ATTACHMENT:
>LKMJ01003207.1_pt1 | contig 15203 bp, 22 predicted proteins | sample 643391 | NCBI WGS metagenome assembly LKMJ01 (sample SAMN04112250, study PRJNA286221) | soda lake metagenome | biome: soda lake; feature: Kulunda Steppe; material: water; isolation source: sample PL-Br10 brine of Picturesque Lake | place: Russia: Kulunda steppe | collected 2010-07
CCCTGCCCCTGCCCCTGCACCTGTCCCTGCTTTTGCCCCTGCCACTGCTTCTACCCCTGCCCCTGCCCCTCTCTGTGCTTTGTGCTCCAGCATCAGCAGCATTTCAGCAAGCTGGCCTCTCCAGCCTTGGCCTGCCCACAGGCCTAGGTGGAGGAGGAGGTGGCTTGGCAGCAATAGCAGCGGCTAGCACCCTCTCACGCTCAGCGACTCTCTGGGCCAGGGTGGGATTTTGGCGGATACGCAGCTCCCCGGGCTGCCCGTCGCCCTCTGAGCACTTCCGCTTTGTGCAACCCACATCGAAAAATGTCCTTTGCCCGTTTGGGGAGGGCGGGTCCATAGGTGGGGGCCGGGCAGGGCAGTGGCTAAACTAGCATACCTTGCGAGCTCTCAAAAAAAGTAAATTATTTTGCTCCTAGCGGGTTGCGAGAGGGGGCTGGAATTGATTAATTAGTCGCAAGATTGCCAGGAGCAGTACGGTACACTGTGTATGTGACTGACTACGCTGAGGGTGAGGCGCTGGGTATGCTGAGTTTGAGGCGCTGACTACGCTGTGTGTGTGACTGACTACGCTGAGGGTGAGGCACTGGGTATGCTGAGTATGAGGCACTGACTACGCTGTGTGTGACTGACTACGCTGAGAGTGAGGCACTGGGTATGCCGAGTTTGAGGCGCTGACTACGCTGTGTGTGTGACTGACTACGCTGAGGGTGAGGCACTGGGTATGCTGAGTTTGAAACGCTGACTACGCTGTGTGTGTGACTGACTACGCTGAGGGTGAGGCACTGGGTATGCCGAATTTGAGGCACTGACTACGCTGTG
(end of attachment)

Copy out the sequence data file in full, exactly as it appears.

>LKMJ01003207.1_pt1 | contig 15203 bp, 22 predicted proteins | sample 643391 | NCBI WGS metagenome assembly LKMJ01 (sample SAMN04112250, study PRJNA286221) | soda lake metagenome | biome: soda lake; feature: Kulunda Steppe; material: water; isolation source: sample PL-Br10 brine of Picturesque Lake | place: Russia: Kulunda steppe | collected 2010-07
CCCTGCCCCTGCCCCTGCACCTGTCCCTGCTTTTGCCCCTGCCACTGCTTCTACCCCTGCCCCTGCCCCTCTCTGTGCTTTGTGCTCCAGCATCAGCAGCATTTCAGCAAGCTGGCCTCTCCAGCCTTGGCCTGCCCACAGGCCTAGGTGGAGGAGGAGGTGGCTTGGCAGCAATAGCAGCGGCTAGCACCCTCTCACGCTCAGCGACTCTCTGGGCCAGGGTGGGATTTTGGCGGATACGCAGCTCCCCGGGCTGCCCGTCGCCCTCTGAGCACTTCCGCTTTGTGCAACCCACATCGAAAAATGTCCTTTGCCCGTTTGGGGAGGGCGGGTCCATAGGTGGGGGCCGGGCAGGGCAGTGGCTAAACTAGCATACCTTGCGAGCTCTCAAAAAAAGTAAATTATTTTGCTCCTAGCGGGTTGCGAGAGGGGGCTGGAATTGATTAATTAGTCGCAAGATTGCCAGGAGCAGTACGGTACACTGTGTATGTGACTGACTACGCTGAGGGTGAGGCGCTGGGTATGCTGAGTTTGAGGCGCTGACTACGCTGTGTGTGTGACTGACTACGCTGAGGGTGAGGCACTGGGTATGCTGAGTATGAGGCACTGACTACGCTGTGTGTGACTGACTACGCTGAGAGTGAGGCACTGGGTATGCCGAGTTTGAGGCGCTGACTACGCTGTGTGTGTGACTGACTACGCTGAGGGTGAGGCACTGGGTATGCTGAGTTTGAAACGCTGACTACGCTGTGTGTGTGACTGACTACGCTGAGGGTGAGGCACTGGGTATGCCGAATTTGAGGCACTGACTACGCTGTG